Limitation of liability clauses in business-to-business (B2B) supply contracts are often the subject of intense negotiations, particularly around liability caps, consequential loss exclusions and ‘carve outs’ to those liability caps and consequential loss exclusions. However, clauses relating to liability for a breach of consumer guarantees under the Australian Consumer Law1 (ACL) are often either left out of the mix or are mistakenly considered as not applicable in the context of a B2B supply agreement, which can have risky implications for businesses seeking to protect their interests.
In a previous article, we examined how businesses (even large businesses) may fall within the definition of “consumer” under the ACL,2 and how the proposed changes to the definition of “consumer” are likely to capture even more businesses from 1 July 2021.3
In this article, we examine the importance of accurately drafting an ACL limitation of liability clause in a B2B contract where the buyer falls within the definition of “consumer” under the ACL, as failing to do so may expose suppliers to liability for consequential loss even if the contract includes a general consequential loss exclusion clause.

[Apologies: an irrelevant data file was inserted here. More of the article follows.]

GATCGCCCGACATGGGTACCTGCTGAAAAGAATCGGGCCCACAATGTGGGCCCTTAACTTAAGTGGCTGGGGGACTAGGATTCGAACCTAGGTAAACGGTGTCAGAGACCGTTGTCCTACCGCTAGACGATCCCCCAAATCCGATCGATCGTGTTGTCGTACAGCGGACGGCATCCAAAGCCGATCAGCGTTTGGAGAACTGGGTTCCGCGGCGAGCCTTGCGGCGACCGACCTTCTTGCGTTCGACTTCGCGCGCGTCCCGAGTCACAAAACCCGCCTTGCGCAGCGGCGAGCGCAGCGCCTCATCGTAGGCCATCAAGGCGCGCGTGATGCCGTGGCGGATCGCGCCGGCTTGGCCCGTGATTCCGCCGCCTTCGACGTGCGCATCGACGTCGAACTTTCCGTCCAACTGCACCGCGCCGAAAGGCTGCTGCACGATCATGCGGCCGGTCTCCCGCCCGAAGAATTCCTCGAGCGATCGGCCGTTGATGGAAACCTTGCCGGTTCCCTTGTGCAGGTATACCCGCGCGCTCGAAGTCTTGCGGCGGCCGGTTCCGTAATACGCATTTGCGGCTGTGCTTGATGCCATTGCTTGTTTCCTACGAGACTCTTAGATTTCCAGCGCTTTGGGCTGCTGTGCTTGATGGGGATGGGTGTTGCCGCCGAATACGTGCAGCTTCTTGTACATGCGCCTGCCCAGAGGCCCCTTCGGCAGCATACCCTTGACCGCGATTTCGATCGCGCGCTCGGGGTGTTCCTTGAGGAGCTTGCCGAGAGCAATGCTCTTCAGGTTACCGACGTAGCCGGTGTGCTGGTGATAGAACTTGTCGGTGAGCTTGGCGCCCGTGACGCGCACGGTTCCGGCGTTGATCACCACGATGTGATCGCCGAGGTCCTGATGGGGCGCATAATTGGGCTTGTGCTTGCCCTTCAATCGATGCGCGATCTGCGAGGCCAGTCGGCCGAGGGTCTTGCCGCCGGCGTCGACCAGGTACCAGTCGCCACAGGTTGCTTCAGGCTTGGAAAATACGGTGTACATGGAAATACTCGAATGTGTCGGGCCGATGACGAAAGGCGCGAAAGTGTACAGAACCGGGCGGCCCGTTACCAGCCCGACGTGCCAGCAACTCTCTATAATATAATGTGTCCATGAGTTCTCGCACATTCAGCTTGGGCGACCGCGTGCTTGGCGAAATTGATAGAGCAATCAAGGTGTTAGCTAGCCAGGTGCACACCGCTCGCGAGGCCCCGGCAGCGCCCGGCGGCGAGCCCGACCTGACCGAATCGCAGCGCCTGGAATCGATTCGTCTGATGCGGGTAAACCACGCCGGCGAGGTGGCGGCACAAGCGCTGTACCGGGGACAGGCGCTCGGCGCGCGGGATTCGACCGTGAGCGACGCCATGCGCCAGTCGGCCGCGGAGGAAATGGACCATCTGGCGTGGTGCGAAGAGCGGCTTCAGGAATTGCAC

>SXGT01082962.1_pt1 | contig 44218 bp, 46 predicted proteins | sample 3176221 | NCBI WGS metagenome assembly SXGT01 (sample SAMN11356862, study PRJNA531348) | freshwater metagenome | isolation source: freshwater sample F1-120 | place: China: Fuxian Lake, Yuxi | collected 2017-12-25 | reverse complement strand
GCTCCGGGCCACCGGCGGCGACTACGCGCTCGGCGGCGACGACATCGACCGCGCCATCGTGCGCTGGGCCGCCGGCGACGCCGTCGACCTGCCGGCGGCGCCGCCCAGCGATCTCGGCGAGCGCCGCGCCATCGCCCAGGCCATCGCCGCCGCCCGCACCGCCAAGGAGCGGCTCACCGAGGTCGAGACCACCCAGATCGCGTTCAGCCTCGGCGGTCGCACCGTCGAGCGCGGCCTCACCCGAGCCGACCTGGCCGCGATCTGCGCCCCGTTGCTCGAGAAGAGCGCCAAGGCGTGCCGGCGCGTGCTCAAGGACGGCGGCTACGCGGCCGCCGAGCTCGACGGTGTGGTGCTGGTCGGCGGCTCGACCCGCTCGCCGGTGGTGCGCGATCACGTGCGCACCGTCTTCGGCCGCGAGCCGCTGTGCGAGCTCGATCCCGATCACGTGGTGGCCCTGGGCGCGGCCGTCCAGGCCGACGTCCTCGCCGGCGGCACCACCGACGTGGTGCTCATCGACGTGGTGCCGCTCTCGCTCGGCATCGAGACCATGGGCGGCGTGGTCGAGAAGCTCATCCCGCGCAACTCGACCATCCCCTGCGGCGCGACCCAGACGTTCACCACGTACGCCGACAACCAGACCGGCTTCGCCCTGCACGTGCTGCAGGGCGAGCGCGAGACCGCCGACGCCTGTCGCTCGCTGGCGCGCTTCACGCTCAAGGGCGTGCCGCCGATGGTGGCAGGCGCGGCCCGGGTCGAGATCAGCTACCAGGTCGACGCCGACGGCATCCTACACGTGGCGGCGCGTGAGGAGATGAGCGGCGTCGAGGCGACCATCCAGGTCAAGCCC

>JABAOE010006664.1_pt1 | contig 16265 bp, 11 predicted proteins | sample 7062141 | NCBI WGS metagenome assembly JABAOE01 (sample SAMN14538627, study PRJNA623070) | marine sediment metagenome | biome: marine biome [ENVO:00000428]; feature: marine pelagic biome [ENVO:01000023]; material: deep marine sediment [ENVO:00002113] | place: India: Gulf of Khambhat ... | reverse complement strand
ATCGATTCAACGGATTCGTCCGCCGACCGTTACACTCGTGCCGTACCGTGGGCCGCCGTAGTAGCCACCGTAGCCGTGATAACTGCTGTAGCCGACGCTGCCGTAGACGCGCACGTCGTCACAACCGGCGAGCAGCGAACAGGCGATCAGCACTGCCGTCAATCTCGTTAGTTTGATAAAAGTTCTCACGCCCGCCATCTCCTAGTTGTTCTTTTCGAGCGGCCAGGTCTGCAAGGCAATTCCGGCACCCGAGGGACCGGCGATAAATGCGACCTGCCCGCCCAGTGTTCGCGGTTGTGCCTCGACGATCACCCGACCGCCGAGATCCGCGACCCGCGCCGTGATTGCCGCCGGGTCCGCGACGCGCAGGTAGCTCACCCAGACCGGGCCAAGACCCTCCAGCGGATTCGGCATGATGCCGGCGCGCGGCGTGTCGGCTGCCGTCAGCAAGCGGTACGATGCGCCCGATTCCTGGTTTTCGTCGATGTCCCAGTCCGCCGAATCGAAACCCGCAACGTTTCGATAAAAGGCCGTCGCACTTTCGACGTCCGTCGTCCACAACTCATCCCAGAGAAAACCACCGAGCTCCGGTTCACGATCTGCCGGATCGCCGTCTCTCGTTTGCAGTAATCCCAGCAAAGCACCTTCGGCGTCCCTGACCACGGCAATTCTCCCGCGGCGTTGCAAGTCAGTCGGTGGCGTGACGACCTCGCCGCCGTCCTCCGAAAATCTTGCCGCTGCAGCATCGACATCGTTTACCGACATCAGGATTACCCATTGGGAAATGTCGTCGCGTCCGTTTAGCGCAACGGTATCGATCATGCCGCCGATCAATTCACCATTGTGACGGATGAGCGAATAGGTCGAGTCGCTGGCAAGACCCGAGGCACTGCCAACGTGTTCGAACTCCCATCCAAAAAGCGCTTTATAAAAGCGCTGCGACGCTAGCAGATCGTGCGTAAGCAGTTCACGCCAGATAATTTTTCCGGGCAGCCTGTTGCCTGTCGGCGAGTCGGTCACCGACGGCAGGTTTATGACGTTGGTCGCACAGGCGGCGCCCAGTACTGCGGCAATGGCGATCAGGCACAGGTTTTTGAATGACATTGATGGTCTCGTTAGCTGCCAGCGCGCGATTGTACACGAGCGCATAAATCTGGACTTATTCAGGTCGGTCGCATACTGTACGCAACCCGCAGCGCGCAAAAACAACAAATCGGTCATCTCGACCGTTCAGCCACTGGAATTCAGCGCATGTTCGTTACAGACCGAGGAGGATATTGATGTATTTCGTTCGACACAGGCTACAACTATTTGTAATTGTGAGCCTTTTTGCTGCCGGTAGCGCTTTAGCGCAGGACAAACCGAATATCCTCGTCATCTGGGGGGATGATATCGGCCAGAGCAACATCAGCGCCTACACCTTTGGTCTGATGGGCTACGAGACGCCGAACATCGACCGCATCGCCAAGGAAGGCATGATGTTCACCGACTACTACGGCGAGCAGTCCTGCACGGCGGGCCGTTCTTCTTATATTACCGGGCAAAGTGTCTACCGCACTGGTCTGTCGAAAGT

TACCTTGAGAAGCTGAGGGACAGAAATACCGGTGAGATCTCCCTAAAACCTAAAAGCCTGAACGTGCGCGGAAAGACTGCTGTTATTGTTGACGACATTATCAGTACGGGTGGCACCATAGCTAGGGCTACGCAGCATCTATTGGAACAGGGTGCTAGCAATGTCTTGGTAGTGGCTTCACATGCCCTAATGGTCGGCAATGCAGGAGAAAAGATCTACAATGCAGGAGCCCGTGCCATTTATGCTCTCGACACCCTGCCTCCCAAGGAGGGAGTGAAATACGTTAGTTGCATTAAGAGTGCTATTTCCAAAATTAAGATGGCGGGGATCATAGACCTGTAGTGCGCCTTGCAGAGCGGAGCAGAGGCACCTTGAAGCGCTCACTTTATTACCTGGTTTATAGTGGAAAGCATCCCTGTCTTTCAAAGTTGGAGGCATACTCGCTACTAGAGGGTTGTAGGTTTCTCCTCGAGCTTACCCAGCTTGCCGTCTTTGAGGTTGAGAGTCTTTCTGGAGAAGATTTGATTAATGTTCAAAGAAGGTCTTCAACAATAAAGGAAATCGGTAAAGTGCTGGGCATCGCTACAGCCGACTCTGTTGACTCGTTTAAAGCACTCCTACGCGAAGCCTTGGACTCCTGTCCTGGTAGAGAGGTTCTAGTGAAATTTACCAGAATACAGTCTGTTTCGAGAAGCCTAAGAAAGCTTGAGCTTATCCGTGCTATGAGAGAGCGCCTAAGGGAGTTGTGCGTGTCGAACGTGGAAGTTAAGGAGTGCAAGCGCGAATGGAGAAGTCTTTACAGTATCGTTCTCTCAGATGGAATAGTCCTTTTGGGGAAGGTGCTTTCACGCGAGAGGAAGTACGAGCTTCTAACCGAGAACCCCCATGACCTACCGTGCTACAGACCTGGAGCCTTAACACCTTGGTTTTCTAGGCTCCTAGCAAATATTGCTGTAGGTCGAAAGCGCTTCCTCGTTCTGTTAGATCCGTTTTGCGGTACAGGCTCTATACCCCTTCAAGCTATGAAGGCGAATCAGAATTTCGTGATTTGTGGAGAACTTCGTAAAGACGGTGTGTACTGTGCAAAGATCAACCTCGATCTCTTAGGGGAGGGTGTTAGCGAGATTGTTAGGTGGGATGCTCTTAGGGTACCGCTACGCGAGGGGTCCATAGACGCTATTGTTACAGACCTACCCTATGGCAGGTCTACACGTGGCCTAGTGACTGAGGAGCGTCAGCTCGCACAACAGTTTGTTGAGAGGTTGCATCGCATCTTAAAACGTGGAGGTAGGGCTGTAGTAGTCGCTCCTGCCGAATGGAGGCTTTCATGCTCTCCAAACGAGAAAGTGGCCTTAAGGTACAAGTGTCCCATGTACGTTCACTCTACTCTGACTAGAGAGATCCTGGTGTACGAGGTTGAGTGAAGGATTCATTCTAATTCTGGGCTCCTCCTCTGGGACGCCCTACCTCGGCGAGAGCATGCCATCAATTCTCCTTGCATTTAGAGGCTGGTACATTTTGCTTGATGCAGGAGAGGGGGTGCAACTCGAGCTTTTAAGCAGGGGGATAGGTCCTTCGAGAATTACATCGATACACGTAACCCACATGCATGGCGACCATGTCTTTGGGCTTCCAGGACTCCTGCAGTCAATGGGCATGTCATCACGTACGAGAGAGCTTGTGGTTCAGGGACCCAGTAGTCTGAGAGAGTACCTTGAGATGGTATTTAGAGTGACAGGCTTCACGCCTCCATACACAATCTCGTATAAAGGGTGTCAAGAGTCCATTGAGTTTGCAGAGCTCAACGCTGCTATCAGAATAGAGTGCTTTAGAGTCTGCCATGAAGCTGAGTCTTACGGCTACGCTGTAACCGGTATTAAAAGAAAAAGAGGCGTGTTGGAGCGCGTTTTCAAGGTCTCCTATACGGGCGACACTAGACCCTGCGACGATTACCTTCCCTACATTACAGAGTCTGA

When do consumer guarantees apply?
Under the ACL, consumer guarantees apply when a supplier supplies goods or services to a “consumer”. If the goods or services supplied are goods or services ordinarily acquired for personal, domestic or household use (and the consumer has not acquired the goods for the purposes of resupply or to use up in the course of manufacture or to transform the goods) (Domestic Goods or Services), a supplier cannot limit its liability to that consumer for a breach of consumer guarantees, even if the consumer happens to be a business. An example of a B2B supply contract for Domestic Goods or Services is the supply of carpet to a business that occupies an office building. Carpet is likely to be classified as a good ordinarily acquired for personal, domestic or household use, even if supplied to a business, for business use.